Citrus Greening Solutions

$3.3 billion. That’s what the National Agricultural Statistics Service rates the value of the citrus industry in the United States. Yet danger and some of the industry’s greatest challenges lurk in citrus groves across the country — devastating pests and diseases.

The Department of Homeland Security estimates invasive species annually cause $136 billion in overall lost agricultural revenue in the United States.

The Asian citrus psyllid, which creates a disease-causing bacteria known as Huanglongbing (HLB) or citrus greening, is one of the citrus industry’s most destructive insects. It has infected commercial and residential citrus trees across the country from Florida to Texas to California. The disease clogs an infected tree’s vascular system, preventing fruit from maturing and eventually killing the tree.

First identified in China in 1919, by 1937 it had spread to the Philippines and South Africa.

Dog identifies pests in citrus trees

One segment of APHIS’ comprehensive agricultural quarantine and inspection program is based out of APHIS’ National Detector Dog Training Center, an 18-acre facility in Georgia. Sniffer dog Zsemir alerts to a young tree in Florida.

Originally thought to be caused by a mineral deficiency, in 1956 greening was identified as a graft transmissible infectious disease. Not until 1967, however, did researchers recognize that greening was transmitted by the psyllid.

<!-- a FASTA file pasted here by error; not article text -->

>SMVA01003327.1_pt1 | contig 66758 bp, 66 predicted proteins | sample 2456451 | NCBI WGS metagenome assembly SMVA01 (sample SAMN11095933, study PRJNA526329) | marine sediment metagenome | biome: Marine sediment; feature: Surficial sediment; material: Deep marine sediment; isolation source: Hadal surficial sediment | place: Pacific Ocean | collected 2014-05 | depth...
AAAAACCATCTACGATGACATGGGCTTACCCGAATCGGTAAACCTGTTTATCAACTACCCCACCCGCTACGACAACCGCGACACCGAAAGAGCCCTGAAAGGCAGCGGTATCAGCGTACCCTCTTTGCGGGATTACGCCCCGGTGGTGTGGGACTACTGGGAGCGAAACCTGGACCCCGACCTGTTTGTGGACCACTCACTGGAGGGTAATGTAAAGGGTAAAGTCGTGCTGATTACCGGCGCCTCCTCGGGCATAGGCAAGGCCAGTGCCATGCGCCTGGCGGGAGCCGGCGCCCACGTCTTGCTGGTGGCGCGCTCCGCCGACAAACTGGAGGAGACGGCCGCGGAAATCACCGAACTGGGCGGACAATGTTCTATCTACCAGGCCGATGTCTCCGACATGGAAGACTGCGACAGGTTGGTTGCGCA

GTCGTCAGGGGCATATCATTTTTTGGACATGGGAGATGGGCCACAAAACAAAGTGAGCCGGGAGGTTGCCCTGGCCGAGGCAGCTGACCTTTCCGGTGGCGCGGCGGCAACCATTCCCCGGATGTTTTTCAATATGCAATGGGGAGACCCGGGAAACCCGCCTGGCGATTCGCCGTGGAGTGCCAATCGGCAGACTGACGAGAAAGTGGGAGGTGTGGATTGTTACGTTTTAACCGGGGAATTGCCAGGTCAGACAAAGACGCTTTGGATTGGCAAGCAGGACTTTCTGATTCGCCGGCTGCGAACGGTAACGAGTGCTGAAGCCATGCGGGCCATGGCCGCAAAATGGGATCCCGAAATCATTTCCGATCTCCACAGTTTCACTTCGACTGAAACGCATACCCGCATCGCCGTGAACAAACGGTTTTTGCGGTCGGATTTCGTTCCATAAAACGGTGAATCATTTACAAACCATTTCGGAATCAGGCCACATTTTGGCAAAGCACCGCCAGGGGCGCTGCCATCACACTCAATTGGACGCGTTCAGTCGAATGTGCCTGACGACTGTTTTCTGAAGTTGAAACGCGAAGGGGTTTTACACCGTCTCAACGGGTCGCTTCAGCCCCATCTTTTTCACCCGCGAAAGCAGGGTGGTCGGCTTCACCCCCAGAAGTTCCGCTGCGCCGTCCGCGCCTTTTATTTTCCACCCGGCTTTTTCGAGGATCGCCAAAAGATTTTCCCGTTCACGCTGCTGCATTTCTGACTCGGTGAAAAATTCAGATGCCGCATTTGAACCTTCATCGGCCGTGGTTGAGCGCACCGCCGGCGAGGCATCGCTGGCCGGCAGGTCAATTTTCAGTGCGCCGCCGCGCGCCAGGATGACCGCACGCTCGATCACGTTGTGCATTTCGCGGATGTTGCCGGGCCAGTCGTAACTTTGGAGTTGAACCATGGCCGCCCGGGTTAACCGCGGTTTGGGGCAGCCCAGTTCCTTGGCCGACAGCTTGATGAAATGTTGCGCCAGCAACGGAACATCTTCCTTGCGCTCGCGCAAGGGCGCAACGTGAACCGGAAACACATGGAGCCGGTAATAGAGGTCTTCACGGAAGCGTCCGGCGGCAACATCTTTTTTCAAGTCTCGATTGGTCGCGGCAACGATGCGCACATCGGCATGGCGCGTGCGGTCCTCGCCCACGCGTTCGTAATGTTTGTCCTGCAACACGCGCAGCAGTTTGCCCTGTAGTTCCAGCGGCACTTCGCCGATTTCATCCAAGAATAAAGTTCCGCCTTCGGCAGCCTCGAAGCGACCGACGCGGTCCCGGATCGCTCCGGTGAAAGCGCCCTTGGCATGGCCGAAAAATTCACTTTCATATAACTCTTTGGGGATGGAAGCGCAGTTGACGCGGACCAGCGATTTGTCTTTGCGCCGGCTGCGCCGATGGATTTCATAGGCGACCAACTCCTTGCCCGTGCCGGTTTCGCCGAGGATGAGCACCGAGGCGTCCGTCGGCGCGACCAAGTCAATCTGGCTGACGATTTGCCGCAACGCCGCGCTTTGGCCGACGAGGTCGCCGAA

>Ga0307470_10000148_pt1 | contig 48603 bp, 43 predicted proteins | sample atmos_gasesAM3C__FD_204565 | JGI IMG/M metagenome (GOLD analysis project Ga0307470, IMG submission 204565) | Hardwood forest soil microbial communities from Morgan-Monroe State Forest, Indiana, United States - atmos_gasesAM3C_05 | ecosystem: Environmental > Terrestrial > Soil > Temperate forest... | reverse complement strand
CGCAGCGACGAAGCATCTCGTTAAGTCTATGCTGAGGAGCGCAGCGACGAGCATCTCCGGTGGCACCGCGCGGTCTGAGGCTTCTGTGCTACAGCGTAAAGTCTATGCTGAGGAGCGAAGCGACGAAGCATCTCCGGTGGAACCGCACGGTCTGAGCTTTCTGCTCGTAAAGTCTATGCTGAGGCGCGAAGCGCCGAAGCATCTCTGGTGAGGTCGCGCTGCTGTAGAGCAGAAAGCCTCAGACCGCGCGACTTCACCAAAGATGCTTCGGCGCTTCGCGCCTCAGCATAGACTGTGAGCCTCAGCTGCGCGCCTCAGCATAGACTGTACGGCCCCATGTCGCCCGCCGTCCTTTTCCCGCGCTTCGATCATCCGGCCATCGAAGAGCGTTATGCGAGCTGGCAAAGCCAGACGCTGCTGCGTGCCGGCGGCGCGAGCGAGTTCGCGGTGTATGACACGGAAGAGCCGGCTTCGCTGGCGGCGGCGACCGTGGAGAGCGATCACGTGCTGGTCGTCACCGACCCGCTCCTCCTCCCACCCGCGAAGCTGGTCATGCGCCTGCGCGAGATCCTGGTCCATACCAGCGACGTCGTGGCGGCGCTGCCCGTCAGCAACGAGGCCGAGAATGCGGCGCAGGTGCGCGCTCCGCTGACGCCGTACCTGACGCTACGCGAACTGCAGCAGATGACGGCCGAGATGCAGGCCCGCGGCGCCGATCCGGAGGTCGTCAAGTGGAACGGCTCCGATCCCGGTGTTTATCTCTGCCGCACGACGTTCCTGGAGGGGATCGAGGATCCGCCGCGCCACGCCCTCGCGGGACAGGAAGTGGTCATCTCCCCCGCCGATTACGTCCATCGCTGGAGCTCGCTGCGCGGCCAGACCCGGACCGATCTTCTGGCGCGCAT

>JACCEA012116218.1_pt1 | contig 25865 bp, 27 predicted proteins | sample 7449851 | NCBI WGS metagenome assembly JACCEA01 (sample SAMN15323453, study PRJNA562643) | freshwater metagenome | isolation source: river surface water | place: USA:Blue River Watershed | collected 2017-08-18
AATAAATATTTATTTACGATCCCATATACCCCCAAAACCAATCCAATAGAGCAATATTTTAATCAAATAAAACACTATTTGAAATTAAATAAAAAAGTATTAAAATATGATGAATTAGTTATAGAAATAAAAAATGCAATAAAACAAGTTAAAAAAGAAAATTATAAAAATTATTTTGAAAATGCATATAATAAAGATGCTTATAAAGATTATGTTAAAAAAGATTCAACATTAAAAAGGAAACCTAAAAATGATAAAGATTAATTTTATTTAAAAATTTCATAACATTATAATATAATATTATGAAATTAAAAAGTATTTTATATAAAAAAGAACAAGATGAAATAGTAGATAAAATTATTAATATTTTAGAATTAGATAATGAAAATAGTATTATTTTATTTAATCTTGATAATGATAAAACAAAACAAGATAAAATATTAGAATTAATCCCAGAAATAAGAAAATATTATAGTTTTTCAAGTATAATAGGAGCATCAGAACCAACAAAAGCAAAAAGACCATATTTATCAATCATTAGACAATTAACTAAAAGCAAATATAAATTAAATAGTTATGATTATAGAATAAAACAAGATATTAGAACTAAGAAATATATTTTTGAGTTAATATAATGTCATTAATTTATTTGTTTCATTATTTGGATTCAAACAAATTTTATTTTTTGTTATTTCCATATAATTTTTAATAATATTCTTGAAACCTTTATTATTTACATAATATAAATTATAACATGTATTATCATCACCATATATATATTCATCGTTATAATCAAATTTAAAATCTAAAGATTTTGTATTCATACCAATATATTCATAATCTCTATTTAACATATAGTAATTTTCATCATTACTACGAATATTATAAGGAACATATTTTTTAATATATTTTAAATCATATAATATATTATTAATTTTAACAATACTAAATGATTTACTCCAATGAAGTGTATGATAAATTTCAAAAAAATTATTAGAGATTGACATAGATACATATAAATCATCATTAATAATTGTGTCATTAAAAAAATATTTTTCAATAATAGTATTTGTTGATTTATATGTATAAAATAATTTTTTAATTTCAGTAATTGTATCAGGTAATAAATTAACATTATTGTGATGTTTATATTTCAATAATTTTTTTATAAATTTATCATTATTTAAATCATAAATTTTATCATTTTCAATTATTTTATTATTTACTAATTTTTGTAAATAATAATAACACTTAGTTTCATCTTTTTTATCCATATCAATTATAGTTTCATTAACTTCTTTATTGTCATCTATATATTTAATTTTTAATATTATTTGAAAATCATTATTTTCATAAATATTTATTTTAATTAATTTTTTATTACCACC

Even before it was detected in Brazil in 2004, HLB had already moved into North America. The psyllid officially arrived in Florida in 2009, but the first case of citrus greening wasn’t discovered until 2005. It’s now estimated that 75 percent of all Florida citrus trees are infected.

Out West, the psyllid was detected in California’s San Diego County in 2008, but the first infected tree was identified in Los Angeles County in 2012, the same year the disease was identified in Texas.

The government and citrus growers are working to find solutions to this potentially catastrophic issue. The USDA, its state counterparts and individual growers are investing over $100 million annually to combat the impact of the psyllid and greening in the United States. Citrus greening has already caused $7.8 billion in losses to the citrus industry.

HLB grows only in branches, leaves and insects, said Wenbo Ma, associate professor for the University of California, Riverside’s Department of Plant Pathology and Microbiology. Ma is working on solving the issue of HLB detection.

There currently is no cure for citrus greening. And because trees don’t show signs of infection for three to five years, surrounding trees can become infected as well. But there could be light at the end of the tunnel. In 2013, then U.S. Department of Agriculture Secretary Tom Vilsack established a unified emergency response framework to address HLB.

The USDA’s Animal and Plant Health Inspection Service (APHIS), the Agricultural Research Service (ARS), the National Institute of Food and Agriculture, state departments of agriculture and the citrus industries in Florida, California, Arizona and Texas formed a Multi-Agency Coordination Group, (HLB MAC group). Its purpose is to create stopgap measures while giving researchers time to find long-term workable solutions.

Researchers have been working on numerous projects aimed at identifying and drastically reducing citrus greening’s destructive effects. These efforts focus on early detection, diagnosis and biological and genetic control.